The states where loan searches are the heaviest, and what borrowers need to consider

The states where loan searches are the heaviest, and what borrowers need to consider
(Image credit: Getty)

The US states where residents are showing the greatest need to take out loans due to the coronavirus have been revealed in a new report. While the pandemic has impacted household finances across America, New York has been identified as the state where people are most fervently searching for the best personal loans online and other forms of borrowing to help support themselves financially.   

The rankings have been arrived at by WalletHub, whose research combines its own internal credit report data with data on Google search increases for three loan-related terms. Where searches for personal loans, payday loans and home equity loans have surged the most has been taken as an indication that people living in those states are struggling the most to make ends meet. 

The states where loan searches are highest

Taking an aggregate across all the metrics, residents of New York are showing the most urgent need to secure a loan of some kind, followed by those living in Oklahoma, and then Tennessee. At the other end of the scale, those residing in Vermont, South Dakota and Alaska have been displaying the least interest in taking out a loan, suggesting their financial circumstances have been relatively untainted by the COVID-19 outbreak.   

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Where people are searching for different types of loan the most - Source: WalletHub
RankOverallLoan search Payday loans search Home equity loans search
1New YorkKentuckyHawaiiNew Hampshire
2OklahomaRhode IslandOklahomaIllinois
3TennesseeOhioRhode IslandNew York
4MissouriNorth CarolinaFlorida Oklahoma
5MarylandWest VirginiaIowaCalifornia
7MinnesotaArizonaNew YorkArkansas
8Michigan New YorkNew JerseyMaryland

Explaining the catalyst behind the recent clamor for loans in certain areas, Jill Gonzalez, WalletHub analyst, said: “The fact that Congress was unable to pass a new stimulus before the benefits from the first ended will likely lead to an increase in loan demand. 

"Unemployed Americans’ weekly incomes have shrunk drastically, and many people who are employed likely have already used the money from their stimulus checks. Even though President Trump issued an executive order for an extra $400 per week in unemployment benefits, it could be weeks before that goes into effect, and it’s still not a long-term solution.”

Payday loan concern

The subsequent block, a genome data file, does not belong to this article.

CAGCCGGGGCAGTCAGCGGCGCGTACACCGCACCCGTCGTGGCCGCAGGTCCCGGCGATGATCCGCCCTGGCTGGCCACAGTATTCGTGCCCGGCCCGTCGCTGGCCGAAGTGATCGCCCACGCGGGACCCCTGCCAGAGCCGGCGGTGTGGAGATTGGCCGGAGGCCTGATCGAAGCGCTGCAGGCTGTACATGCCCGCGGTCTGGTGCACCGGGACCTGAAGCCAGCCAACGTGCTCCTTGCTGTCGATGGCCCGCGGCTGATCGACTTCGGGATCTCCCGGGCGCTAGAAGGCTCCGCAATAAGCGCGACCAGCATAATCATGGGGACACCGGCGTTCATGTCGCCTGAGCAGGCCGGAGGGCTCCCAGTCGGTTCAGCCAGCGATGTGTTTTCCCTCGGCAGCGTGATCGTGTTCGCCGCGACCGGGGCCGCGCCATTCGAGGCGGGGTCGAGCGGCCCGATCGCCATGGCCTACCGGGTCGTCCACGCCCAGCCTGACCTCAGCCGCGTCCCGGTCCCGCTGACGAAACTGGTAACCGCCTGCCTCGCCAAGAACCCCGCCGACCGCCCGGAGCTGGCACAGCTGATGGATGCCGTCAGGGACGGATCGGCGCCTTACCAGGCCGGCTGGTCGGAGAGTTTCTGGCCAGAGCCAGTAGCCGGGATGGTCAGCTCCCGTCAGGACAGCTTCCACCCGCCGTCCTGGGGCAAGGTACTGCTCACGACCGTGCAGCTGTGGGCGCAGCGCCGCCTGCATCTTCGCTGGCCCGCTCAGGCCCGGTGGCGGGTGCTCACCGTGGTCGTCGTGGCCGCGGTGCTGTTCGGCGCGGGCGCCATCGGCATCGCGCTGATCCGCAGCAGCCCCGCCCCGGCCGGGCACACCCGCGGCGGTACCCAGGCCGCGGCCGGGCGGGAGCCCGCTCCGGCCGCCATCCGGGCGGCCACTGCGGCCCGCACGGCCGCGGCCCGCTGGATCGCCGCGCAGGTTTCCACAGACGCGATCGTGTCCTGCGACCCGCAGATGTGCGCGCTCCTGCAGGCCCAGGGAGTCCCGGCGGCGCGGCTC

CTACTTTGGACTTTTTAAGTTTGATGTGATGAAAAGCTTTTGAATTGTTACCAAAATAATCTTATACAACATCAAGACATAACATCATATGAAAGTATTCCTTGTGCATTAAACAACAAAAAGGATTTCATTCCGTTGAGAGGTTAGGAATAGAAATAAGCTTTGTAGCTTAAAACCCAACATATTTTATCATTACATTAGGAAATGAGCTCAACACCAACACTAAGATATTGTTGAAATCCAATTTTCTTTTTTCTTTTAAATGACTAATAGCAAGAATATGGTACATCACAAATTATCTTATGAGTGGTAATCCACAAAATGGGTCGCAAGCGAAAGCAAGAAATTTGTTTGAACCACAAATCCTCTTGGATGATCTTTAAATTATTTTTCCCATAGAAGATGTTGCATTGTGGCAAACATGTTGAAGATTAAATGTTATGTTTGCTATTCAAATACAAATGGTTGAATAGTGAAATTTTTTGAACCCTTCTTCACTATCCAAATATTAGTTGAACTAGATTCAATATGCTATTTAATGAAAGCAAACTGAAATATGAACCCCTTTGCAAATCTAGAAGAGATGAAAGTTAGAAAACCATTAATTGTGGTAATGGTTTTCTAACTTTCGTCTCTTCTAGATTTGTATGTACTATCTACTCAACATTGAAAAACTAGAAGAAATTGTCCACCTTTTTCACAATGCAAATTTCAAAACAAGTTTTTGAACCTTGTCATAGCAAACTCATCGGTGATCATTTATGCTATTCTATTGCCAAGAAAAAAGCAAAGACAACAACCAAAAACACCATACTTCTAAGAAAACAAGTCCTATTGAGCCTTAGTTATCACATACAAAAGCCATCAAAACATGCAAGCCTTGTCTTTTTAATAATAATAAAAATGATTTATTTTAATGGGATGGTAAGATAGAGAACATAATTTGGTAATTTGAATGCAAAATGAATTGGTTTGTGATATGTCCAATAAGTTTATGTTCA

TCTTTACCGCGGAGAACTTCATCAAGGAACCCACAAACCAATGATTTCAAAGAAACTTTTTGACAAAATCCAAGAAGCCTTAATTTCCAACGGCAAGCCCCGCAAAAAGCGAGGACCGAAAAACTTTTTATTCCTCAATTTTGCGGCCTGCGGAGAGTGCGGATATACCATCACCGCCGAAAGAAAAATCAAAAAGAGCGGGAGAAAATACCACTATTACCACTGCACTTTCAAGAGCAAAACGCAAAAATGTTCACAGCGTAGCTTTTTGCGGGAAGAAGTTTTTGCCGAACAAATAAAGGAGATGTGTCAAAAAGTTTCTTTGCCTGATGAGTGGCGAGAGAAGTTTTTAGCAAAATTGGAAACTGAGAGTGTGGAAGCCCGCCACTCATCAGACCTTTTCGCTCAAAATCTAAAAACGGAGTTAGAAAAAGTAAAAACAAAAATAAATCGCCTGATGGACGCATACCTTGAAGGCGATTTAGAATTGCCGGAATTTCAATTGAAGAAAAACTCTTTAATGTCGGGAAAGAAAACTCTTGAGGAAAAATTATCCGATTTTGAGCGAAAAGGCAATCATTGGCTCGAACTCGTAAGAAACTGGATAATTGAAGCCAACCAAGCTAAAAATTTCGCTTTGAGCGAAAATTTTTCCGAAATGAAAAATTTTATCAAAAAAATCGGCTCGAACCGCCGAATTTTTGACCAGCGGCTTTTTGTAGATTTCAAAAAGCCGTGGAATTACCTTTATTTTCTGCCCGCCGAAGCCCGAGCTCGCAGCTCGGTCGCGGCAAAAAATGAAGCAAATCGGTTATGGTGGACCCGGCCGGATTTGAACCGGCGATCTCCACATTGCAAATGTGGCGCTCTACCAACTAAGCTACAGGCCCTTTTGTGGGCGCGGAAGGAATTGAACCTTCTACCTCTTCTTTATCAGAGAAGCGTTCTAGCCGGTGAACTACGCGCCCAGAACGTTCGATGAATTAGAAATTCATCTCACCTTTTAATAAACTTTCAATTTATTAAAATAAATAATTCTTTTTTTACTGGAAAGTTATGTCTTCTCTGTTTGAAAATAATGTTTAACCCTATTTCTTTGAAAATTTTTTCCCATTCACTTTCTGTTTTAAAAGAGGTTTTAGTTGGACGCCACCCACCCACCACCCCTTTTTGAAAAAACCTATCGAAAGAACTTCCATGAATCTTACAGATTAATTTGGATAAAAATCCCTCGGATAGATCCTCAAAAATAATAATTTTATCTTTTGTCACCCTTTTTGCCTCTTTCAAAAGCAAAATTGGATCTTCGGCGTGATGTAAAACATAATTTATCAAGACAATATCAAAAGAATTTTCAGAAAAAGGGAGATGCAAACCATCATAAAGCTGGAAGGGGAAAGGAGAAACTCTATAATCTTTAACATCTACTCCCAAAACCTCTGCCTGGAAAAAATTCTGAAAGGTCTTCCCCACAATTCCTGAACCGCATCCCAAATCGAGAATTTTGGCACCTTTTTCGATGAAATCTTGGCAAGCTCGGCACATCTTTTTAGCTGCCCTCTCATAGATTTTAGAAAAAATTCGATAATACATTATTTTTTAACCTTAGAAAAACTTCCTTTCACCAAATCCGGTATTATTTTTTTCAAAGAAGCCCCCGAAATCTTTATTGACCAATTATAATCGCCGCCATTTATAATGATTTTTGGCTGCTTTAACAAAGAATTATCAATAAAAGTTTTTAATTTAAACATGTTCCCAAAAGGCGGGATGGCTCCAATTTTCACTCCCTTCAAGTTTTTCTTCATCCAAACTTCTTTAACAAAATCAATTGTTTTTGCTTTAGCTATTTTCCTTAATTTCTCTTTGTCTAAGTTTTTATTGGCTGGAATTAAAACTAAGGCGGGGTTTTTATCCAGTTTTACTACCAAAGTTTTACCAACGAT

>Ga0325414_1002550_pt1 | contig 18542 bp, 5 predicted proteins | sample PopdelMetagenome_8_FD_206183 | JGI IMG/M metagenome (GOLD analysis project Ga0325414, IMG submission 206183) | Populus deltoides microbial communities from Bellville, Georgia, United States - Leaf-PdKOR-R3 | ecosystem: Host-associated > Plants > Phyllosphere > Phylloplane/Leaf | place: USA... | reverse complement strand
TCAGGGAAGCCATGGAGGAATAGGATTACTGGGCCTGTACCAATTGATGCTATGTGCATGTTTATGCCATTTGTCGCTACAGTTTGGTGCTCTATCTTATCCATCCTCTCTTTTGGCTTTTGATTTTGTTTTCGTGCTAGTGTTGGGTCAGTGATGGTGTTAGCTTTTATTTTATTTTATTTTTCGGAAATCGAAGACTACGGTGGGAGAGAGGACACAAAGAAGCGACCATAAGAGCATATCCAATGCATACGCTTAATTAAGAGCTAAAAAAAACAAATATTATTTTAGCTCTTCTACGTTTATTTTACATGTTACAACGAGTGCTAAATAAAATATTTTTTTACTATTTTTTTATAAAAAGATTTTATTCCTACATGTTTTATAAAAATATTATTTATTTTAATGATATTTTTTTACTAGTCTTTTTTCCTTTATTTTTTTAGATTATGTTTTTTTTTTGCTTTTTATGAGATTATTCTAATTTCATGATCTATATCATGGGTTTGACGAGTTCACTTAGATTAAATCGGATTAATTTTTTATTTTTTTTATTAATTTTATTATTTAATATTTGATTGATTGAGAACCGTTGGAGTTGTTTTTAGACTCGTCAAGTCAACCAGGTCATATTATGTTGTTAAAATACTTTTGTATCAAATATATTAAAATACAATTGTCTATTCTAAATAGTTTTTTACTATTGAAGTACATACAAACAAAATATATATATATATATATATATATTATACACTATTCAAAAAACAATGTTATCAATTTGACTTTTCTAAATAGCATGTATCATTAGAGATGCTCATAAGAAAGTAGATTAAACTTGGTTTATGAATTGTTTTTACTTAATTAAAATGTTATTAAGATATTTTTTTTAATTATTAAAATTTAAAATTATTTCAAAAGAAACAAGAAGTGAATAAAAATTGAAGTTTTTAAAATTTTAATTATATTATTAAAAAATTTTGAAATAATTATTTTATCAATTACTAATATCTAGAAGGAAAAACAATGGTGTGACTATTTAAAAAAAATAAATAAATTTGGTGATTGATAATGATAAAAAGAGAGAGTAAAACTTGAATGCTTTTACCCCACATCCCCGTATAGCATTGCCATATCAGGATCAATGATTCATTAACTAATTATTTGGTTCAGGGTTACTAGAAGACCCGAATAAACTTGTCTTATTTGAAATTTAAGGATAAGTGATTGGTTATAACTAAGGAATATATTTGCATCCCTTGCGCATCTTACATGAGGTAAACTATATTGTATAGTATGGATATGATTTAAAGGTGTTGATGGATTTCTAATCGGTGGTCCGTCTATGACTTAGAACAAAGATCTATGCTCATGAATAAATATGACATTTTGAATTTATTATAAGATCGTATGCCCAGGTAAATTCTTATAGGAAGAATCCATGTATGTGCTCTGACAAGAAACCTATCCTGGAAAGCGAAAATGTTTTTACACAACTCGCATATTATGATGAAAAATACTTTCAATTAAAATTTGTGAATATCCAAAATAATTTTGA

Breaking the data down into specific search terms, people living in Kentucky have been showing the greatest interest in arranging a personal loan, followed by residents of Rhode Island, Ohio and North Carolina. Meanwhile, home equity loan searches have been most prevalent in New Hampshire, Illinois, New York, Oklahoma and California, suggesting these are areas where homeowners are looking to tap into the value stored in their properties to help bridge financial gaps. 

Of greater concern, however, should be the states of Hawaii, Oklahoma, Rhode Island and Florida, where search volumes for payday loans among residents are heavier than anywhere else across the US. 

The states where loan searches are the heaviest, and what borrowers need to consider

(Image credit: Getty)

“Searching for payday loans is always concerning,” said Jill Gonzalez. “Payday loans are an extremely expensive lending option, as they charge exorbitant interest rates and give consumers very little time – until their next paycheck – to pay the money back. While many people take out payday loans out of desperation or because they have bad credit, there are safer loan options available to most people. Payday loans should only be a last resort.”

What should struggling Americans do?

For those whose incomes have been impacted most by the pandemic and economic downturn, the question is inevitably what to do for the best. Budgeting where you can and utilising savings are the obvious first steps to try and counter financial shortfalls, as is claiming for everything that you might be owed, including unemployment benefit and stimulus checks. 

“Borrowing should be a last resort during the COVID-19 pandemic, after people have exhausted all other options - from federal and state government benefits to relief from creditors. Most major banks and credit unions will offer some form of assistance to people affected by the pandemic, such as delayed due dates or waived finance charges, but you have to ask,” advises Jill Gonzalez.

Unfortunately, for many people, the challenges run much deeper, and borrowing does become the only viable option open to them. While warning against payday loans if at all possible, Gonzalez says that there is no one solution that is best for everyone. 

“Credit cards are best for short-term borrowing and continuous purchasing power, while personal loans provide a longer-term solution and often have lower APRs,” she adds. “Home equity products provide the lowest interest rates and longest payoff timelines, but the borrower’s house serves as collateral. Ultimately, people should choose the option they are most comfortable with.”

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Tim Leonard

With over 20 years’ experience in the financial services industry, Tim has spent most of his career working for a financial data firm, where he was Online Editor of the consumer-facing Moneyfacts site, and regularly penned articles for the financial advice publication Investment Life and Pensions Moneyfacts. As a result, he has an excellent knowledge of almost areas of personal finance and, in particular, the retirement, investment, protection, mortgage and savings sectors.